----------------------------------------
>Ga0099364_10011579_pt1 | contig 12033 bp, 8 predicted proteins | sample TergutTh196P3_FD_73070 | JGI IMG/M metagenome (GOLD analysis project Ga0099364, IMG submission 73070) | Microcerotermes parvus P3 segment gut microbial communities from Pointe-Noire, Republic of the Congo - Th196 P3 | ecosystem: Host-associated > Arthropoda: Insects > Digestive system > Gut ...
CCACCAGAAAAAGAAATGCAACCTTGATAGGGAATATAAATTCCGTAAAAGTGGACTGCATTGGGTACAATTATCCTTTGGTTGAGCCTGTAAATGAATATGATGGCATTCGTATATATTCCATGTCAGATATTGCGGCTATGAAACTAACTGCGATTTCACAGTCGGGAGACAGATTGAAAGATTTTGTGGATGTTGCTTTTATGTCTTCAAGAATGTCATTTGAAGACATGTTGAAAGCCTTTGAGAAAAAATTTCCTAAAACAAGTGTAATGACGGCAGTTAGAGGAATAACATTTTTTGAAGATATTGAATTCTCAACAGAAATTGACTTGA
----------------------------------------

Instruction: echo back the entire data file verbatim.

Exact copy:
>Ga0099364_10011579_pt1 | contig 12033 bp, 8 predicted proteins | sample TergutTh196P3_FD_73070 | JGI IMG/M metagenome (GOLD analysis project Ga0099364, IMG submission 73070) | Microcerotermes parvus P3 segment gut microbial communities from Pointe-Noire, Republic of the Congo - Th196 P3 | ecosystem: Host-associated > Arthropoda: Insects > Digestive system > Gut ...
CCACCAGAAAAAGAAATGCAACCTTGATAGGGAATATAAATTCCGTAAAAGTGGACTGCATTGGGTACAATTATCCTTTGGTTGAGCCTGTAAATGAATATGATGGCATTCGTATATATTCCATGTCAGATATTGCGGCTATGAAACTAACTGCGATTTCACAGTCGGGAGACAGATTGAAAGATTTTGTGGATGTTGCTTTTATGTCTTCAAGAATGTCATTTGAAGACATGTTGAAAGCCTTTGAGAAAAAATTTCCTAAAACAAGTGTAATGACGGCAGTTAGAGGAATAACATTTTTTGAAGATATTGAATTCTCAACAGAAATTGACTTGA